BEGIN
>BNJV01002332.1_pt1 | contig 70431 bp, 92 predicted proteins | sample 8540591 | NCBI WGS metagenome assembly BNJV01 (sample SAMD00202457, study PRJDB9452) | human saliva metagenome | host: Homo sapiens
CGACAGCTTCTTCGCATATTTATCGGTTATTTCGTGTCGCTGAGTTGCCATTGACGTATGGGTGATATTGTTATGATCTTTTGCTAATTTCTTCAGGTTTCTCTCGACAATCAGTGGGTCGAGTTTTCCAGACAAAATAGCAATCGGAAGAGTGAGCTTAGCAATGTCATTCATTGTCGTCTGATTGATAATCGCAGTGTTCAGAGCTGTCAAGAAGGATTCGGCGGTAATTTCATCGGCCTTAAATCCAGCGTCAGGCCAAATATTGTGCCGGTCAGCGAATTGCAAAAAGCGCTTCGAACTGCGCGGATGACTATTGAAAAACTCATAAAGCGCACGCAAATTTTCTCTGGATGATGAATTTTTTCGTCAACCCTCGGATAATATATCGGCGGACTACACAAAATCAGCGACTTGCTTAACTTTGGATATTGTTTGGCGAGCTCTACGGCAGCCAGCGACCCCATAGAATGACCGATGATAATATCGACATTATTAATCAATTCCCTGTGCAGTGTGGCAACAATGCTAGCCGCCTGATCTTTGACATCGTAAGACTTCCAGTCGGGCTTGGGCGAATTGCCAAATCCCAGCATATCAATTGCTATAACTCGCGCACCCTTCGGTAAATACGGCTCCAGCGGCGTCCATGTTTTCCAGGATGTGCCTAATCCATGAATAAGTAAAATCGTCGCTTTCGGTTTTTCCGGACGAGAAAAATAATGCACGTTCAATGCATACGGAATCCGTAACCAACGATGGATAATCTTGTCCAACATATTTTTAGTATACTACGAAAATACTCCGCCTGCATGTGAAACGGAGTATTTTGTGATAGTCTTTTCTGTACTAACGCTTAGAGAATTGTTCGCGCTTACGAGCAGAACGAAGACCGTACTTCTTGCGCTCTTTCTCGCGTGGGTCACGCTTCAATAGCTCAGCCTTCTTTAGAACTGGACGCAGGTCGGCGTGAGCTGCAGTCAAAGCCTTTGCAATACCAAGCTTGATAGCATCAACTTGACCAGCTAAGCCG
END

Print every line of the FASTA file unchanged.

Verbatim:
>BNJV01002332.1_pt1 | contig 70431 bp, 92 predicted proteins | sample 8540591 | NCBI WGS metagenome assembly BNJV01 (sample SAMD00202457, study PRJDB9452) | human saliva metagenome | host: Homo sapiens
CGACAGCTTCTTCGCATATTTATCGGTTATTTCGTGTCGCTGAGTTGCCATTGACGTATGGGTGATATTGTTATGATCTTTTGCTAATTTCTTCAGGTTTCTCTCGACAATCAGTGGGTCGAGTTTTCCAGACAAAATAGCAATCGGAAGAGTGAGCTTAGCAATGTCATTCATTGTCGTCTGATTGATAATCGCAGTGTTCAGAGCTGTCAAGAAGGATTCGGCGGTAATTTCATCGGCCTTAAATCCAGCGTCAGGCCAAATATTGTGCCGGTCAGCGAATTGCAAAAAGCGCTTCGAACTGCGCGGATGACTATTGAAAAACTCATAAAGCGCACGCAAATTTTCTCTGGATGATGAATTTTTTCGTCAACCCTCGGATAATATATCGGCGGACTACACAAAATCAGCGACTTGCTTAACTTTGGATATTGTTTGGCGAGCTCTACGGCAGCCAGCGACCCCATAGAATGACCGATGATAATATCGACATTATTAATCAATTCCCTGTGCAGTGTGGCAACAATGCTAGCCGCCTGATCTTTGACATCGTAAGACTTCCAGTCGGGCTTGGGCGAATTGCCAAATCCCAGCATATCAATTGCTATAACTCGCGCACCCTTCGGTAAATACGGCTCCAGCGGCGTCCATGTTTTCCAGGATGTGCCTAATCCATGAATAAGTAAAATCGTCGCTTTCGGTTTTTCCGGACGAGAAAAATAATGCACGTTCAATGCATACGGAATCCGTAACCAACGATGGATAATCTTGTCCAACATATTTTTAGTATACTACGAAAATACTCCGCCTGCATGTGAAACGGAGTATTTTGTGATAGTCTTTTCTGTACTAACGCTTAGAGAATTGTTCGCGCTTACGAGCAGAACGAAGACCGTACTTCTTGCGCTCTTTCTCGCGTGGGTCACGCTTCAATAGCTCAGCCTTCTTTAGAACTGGACGCAGGTCGGCGTGAGCTGCAGTCAAAGCCTTTGCAATACCAAGCTTGATAGCATCAACTTGACCAGCTAAGCCG